From the article:
Obligate parasitic plants in the Orobanchaceae germinate after sensing plant hormones, strigolactones, exuded from host roots. In Arabidopsis thaliana, the α/β-hydrolase D14 acts as a strigolactone receptor that controls shoot branching, whereas its ancestral paralog, KAI2, mediates karrikin-specific germination responses. We observed that KAI2, but not D14, is present at higher copy numbers in parasitic species than in nonparasitic relatives. KAI2 paralogs in parasites are distributed into three phylogenetic clades. The fastest-evolving clade, KAI2d, contains the majority of KAI2 paralogs. Homology models predict that the ligand-binding pockets of KAI2d resemble D14. KAI2d transgenes confer strigolactone-specific germination responses to Arabidopsis thaliana. Thus, the KAI2 paralogs D14 and KAI2d underwent convergent evolution of strigolactone recognition, respectively enabling developmental responses to strigolactones in angiosperms and host detection in parasites.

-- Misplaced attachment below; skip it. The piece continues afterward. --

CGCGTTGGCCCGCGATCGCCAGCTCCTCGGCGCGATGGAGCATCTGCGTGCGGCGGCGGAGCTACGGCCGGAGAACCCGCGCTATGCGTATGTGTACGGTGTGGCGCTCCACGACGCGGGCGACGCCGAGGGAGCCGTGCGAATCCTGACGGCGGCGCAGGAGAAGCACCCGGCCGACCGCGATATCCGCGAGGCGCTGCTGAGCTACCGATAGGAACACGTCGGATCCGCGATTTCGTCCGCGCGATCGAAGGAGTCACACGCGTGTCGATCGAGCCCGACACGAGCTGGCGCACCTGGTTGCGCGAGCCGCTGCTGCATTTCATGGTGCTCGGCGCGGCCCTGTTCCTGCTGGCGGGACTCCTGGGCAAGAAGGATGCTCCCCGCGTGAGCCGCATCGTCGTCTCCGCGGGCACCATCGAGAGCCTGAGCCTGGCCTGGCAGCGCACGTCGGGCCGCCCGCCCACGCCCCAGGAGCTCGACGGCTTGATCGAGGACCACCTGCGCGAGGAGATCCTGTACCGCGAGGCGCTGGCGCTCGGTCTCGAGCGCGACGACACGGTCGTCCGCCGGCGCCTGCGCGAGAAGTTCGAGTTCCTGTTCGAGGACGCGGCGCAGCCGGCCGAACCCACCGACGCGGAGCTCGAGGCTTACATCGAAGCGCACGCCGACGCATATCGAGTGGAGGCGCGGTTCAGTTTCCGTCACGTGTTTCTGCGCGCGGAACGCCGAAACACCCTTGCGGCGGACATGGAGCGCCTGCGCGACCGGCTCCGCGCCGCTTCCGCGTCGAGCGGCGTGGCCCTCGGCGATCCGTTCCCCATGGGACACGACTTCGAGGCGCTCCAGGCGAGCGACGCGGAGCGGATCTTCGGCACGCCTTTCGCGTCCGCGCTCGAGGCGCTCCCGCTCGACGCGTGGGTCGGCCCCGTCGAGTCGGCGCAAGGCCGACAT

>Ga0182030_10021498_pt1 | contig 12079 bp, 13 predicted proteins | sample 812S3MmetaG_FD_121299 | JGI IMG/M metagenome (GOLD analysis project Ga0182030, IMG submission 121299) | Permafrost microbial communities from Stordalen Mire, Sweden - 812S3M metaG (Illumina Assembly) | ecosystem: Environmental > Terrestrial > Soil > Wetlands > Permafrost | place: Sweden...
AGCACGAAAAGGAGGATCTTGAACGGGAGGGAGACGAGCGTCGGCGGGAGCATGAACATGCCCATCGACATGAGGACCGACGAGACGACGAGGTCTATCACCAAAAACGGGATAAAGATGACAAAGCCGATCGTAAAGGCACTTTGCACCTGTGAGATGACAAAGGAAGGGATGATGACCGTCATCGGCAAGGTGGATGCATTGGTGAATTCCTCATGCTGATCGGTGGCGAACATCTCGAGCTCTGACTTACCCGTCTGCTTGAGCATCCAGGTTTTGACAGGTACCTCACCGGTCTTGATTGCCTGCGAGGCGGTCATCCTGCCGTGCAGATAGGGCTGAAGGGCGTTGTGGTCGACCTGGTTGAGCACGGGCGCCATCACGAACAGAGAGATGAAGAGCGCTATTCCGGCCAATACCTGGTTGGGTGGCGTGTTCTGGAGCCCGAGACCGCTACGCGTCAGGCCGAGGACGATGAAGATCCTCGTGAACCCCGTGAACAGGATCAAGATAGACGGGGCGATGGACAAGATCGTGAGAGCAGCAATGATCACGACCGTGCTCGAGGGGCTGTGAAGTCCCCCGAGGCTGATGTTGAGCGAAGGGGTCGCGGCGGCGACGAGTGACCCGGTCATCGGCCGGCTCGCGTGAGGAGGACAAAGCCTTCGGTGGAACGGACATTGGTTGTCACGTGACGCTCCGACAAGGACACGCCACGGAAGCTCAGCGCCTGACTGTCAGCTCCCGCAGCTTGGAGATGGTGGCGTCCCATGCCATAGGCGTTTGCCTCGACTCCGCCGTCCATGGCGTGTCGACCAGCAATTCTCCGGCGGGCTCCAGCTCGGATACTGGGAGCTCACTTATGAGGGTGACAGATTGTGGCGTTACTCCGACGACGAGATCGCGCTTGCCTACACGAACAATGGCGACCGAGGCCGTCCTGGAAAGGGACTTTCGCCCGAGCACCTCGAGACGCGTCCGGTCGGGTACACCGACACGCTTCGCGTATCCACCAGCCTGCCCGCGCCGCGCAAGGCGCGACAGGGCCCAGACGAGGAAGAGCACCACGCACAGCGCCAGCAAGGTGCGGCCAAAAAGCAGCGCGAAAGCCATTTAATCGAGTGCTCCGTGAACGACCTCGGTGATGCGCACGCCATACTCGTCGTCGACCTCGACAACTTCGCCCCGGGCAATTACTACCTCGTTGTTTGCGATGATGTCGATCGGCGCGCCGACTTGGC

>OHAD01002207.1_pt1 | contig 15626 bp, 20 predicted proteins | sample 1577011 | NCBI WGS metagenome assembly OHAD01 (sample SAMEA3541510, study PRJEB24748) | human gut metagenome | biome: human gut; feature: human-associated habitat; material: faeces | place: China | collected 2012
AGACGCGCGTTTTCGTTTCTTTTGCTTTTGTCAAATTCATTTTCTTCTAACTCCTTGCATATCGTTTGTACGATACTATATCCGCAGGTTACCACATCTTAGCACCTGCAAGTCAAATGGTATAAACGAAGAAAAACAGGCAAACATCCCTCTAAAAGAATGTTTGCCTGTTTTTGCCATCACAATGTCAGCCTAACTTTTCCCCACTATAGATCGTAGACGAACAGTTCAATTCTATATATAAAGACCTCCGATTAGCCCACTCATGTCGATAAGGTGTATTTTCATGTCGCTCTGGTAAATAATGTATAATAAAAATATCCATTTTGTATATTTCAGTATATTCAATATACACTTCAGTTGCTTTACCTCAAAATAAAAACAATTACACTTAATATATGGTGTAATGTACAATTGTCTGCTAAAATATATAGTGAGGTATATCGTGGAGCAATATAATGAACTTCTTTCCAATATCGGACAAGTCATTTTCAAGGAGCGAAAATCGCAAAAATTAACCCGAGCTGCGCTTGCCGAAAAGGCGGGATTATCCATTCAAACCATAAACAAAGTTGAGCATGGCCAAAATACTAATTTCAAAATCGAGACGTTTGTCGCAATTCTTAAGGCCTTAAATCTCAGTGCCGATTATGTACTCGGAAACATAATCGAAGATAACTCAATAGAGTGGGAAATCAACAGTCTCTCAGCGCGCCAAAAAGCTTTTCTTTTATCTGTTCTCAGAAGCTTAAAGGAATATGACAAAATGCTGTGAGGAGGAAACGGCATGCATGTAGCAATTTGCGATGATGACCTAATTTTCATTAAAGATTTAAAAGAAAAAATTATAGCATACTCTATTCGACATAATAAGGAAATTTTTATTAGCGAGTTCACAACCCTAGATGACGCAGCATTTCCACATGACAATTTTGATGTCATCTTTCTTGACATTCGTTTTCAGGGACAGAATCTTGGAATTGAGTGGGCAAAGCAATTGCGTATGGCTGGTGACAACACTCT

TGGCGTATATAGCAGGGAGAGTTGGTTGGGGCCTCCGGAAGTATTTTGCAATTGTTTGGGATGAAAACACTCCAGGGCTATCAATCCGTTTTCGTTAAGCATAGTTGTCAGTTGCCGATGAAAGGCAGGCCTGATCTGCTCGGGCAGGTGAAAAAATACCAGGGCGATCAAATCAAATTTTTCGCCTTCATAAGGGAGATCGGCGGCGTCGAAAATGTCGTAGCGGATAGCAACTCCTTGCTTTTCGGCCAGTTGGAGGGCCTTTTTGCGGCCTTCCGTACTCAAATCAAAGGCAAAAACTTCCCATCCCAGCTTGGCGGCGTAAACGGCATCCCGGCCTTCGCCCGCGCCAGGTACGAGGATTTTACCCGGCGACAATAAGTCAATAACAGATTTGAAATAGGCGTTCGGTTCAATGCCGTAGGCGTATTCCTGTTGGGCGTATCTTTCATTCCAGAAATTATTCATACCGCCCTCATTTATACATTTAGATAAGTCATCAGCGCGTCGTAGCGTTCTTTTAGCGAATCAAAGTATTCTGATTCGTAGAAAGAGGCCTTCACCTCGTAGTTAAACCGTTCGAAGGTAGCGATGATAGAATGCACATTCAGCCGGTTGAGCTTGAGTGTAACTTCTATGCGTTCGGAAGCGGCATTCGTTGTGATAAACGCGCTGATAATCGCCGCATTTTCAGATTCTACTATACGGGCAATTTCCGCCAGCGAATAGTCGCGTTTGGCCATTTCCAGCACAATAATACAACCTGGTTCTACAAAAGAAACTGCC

Friday, July 17, 2015

Stapelia asterias in bloom: this flower stinks

I have this beautiful succulent on my balcony, Stapelia asterias, which is currently blooming. I always appreciated the tiger-like pattern to the petals, but as a member of the carrion flower group, its odor is apparently supposed to resemble rotting meat to attract carrion flies, its pollination vector. As a bonus, it also smells like poop. I learned this one day when I cut some freshly opened flowers and brought them inside to admire. It is better to admire them through a closed window as it turns out. Would a carrion flower by any other name smell as putrid?